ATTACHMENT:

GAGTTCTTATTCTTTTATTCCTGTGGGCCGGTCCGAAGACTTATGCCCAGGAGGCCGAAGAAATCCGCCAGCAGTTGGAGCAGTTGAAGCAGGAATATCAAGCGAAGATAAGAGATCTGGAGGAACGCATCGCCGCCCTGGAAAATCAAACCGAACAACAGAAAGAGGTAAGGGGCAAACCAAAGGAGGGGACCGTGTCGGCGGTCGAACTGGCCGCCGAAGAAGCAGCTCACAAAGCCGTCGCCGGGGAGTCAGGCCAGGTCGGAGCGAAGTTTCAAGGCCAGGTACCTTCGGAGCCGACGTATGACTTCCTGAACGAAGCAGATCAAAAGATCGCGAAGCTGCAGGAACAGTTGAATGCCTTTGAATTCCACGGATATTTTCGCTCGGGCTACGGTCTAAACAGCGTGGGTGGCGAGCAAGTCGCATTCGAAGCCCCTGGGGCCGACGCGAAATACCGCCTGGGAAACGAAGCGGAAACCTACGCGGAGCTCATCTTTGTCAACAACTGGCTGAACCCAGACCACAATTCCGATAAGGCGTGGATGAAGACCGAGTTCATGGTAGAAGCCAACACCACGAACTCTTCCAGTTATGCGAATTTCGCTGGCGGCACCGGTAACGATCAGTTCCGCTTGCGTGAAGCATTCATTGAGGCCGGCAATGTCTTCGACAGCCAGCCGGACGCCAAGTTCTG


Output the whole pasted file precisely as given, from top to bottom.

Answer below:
GAGTTCTTATTCTTTTATTCCTGTGGGCCGGTCCGAAGACTTATGCCCAGGAGGCCGAAGAAATCCGCCAGCAGTTGGAGCAGTTGAAGCAGGAATATCAAGCGAAGATAAGAGATCTGGAGGAACGCATCGCCGCCCTGGAAAATCAAACCGAACAACAGAAAGAGGTAAGGGGCAAACCAAAGGAGGGGACCGTGTCGGCGGTCGAACTGGCCGCCGAAGAAGCAGCTCACAAAGCCGTCGCCGGGGAGTCAGGCCAGGTCGGAGCGAAGTTTCAAGGCCAGGTACCTTCGGAGCCGACGTATGACTTCCTGAACGAAGCAGATCAAAAGATCGCGAAGCTGCAGGAACAGTTGAATGCCTTTGAATTCCACGGATATTTTCGCTCGGGCTACGGTCTAAACAGCGTGGGTGGCGAGCAAGTCGCATTCGAAGCCCCTGGGGCCGACGCGAAATACCGCCTGGGAAACGAAGCGGAAACCTACGCGGAGCTCATCTTTGTCAACAACTGGCTGAACCCAGACCACAATTCCGATAAGGCGTGGATGAAGACCGAGTTCATGGTAGAAGCCAACACCACGAACTCTTCCAGTTATGCGAATTTCGCTGGCGGCACCGGTAACGATCAGTTCCGCTTGCGTGAAGCATTCATTGAGGCCGGCAATGTCTTCGACAGCCAGCCGGACGCCAAGTTCTG